8 Ways Seniors Can Take Care of Their Mental Health
Seniors' Mental Health
After a busy and fast-paced life, when the children have finally settled down and you are getting into the groove of retirement living, it’s a usual occurrence among seniors to feel isolated and alone. This is a normal reaction to the idea of growing old, and at least 1 to 5 percent of seniors who live independently will go through depression because of this.
Taking care of your mental health does not stop even after you have reached retirement age and no longer stress on work, business, or family related stuff. In fact, it is during the senior years when you are required to work double time in keeping the mind active. Those older adults who are not actively taking care of their mental health are at higher risks of dementia and Alzheimer’s disease, requiring dedicated assistance from memory care facilities. Here are eight ways seniors can take care of their mental health.
1. Just keep moving.
Being physically active can benefit not only your physical health but also the brain and mental health. As you settle into your retirement, it’s time to get back into shape physically and be active again. If you are physically able, go for a regular jog or run, join a gym class, or go on a mountain hike and reach the peak of that mountain you have long dreamed of. If your physical attributes are limited, you can try chair exercises. Choose to stay active.
2. Focus on prevention.
Prevention is always better than cure. The good thing is that seniors have health care coverage for preventative measures in aging illnesses such as screenings for cholesterol levels, early cancer detection, heart and brain problems and more. Regular visits to the doctor, monitoring of blood pressure and blood sugar levels require less effort but can go a long way in your physical and mental health.
3. Stay involved in family gatherings.
One cause of feeling isolated and alone for seniors is seeing less of their kids, grandkids, and other family members. As the next generation settles into their routine and lives, time for family gatherings and reunions may become less and less. As a senior, you can take part in initiating these family gatherings, as it is also an effective way to let the younger generations realize the importance of keeping in touch and being involved with family. Host a family gathering, plan out and seek help from other family members to make it an enjoyable task.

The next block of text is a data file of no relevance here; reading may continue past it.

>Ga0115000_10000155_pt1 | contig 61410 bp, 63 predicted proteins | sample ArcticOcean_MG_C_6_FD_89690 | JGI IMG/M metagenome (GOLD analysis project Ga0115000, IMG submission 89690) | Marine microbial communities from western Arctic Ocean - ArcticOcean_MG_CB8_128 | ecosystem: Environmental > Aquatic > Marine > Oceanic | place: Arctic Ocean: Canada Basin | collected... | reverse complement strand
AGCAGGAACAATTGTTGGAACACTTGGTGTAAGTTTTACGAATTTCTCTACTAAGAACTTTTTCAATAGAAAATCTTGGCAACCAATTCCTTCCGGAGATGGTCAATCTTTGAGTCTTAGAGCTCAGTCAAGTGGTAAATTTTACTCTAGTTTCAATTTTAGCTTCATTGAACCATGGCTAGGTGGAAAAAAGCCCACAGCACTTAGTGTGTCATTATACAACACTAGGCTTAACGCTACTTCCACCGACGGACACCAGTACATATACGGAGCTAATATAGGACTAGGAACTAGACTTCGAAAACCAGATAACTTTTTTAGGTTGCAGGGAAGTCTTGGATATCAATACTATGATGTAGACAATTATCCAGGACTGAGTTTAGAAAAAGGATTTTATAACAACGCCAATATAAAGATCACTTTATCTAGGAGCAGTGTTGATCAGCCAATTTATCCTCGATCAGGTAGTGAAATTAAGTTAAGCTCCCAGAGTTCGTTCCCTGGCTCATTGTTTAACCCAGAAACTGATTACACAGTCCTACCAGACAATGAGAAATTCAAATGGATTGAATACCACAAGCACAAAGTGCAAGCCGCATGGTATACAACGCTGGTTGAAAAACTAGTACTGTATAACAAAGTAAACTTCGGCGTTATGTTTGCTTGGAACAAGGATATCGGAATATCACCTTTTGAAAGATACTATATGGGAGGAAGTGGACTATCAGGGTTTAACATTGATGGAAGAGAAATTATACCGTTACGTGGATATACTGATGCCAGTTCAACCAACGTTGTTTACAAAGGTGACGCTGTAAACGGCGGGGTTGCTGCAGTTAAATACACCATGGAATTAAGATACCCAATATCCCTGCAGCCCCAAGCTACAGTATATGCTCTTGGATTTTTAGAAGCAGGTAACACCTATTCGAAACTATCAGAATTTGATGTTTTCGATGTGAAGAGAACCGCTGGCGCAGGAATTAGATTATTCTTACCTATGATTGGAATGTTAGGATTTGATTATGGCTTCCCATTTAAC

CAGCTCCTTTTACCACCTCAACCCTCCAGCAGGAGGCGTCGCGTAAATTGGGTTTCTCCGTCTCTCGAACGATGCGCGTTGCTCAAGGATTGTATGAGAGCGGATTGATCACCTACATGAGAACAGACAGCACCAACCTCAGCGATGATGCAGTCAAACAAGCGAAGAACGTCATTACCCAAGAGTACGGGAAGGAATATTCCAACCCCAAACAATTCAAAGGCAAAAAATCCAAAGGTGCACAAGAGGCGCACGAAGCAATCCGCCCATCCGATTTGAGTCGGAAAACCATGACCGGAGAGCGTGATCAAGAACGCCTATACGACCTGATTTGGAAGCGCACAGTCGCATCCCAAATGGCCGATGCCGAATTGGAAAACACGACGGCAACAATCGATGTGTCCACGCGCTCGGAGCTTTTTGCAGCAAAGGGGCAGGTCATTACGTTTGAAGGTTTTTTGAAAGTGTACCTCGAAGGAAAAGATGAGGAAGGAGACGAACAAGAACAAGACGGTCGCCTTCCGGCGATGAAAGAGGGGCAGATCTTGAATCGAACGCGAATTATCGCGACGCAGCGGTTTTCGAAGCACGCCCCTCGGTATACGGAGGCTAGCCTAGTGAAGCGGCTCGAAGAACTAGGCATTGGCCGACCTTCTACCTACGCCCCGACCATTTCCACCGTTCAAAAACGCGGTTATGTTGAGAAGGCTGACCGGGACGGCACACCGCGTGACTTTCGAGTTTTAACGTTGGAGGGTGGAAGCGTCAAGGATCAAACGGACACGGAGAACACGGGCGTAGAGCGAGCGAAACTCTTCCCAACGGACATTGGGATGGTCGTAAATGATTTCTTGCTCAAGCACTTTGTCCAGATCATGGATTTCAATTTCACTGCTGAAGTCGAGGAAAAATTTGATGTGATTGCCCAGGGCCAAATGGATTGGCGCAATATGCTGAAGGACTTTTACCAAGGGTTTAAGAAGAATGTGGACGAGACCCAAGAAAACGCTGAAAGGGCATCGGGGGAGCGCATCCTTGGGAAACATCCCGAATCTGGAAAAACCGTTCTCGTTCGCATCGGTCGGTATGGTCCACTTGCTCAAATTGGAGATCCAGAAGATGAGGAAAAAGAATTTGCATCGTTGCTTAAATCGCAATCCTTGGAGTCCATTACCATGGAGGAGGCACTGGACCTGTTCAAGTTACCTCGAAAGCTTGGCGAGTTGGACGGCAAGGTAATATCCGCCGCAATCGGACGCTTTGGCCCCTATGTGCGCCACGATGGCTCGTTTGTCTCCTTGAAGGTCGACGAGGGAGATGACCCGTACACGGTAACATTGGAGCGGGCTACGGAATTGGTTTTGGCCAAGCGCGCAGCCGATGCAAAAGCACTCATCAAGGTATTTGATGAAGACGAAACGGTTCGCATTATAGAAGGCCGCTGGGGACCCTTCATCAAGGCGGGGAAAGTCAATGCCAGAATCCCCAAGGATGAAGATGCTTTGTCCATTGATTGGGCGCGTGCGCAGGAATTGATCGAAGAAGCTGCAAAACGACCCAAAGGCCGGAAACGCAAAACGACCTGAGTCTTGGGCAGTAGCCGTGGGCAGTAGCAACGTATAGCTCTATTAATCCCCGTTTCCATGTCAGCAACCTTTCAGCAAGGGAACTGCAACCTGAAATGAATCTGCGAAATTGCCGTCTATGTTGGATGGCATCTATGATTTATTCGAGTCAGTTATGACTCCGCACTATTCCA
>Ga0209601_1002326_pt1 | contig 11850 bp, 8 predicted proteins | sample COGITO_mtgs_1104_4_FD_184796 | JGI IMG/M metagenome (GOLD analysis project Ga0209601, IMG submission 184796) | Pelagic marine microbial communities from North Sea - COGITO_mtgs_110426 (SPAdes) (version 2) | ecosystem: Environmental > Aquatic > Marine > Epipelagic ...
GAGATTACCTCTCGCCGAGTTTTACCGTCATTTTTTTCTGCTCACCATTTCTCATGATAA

4. Get information on medication management.
Be informed on medication management, medication cycles, its purposes and effects or side effects. Some medication may disrupt sleeping cycles, rest or eating patterns, thus it is important that you are well aware of the management of medications you intake. Some medications may have real-time side effects such as drowsiness or allergic reactions, so it is important that you know what to do next should these side effects occur.
5. Stay physically active.
Exercise has been proven to be an effective method against depression and falling into other mental health issues. Aside from this, exercise keeps the mind and body alert, maintains your energy, and produces hormones in the brain that takes care of memories. If you are physically able, you can seek your doctor’s advice and approval on the types of physical exercise you can regularly perform. A physically active body is a happy mind.
6. Make a deeper spiritual connection.
Spirituality can offer positivity for the mind and calmness of thoughts and body. Joining a spiritual community can bring you to meet new friends and acquaintances. It can give you meaningful activities that allow you to connect and analyze deep into your emotions, which allows you to process it effectively.
7. Socialize at your senior center or senior living facility.
Family gatherings and reunions may replenish your energy and happiness, but the daily routine may cause you remission into the feeling of isolation and depression. Socialize and be socially active. Connect with your fellow seniors and make friends at your senior center or senior living facility. Your fellow seniors can better understand your adjustment and can give you advise on how to smoothly adjust into the senior life. Be sociable and open to make new acquaintances. Some of the seniors you will meet also go through the same emotions as you, so be supportive of others.
8. Take advantage of free physicals.
As another preventive measure in physical and mental illnesses, take advantage of any free physicals that your senior center offers. Be it free check-up, vaccinations for influenza, pneumonia or other common diseases, and regular monitoring of vital signs, including blood pressure and sugar levels. These free physicals require less effort on your part but will allow you to monitor if you are in good shape.
Keeping a healthy mind and body is quite easy, as long as you diligently follow these simple techniques. Stay healthy. Stay sharp.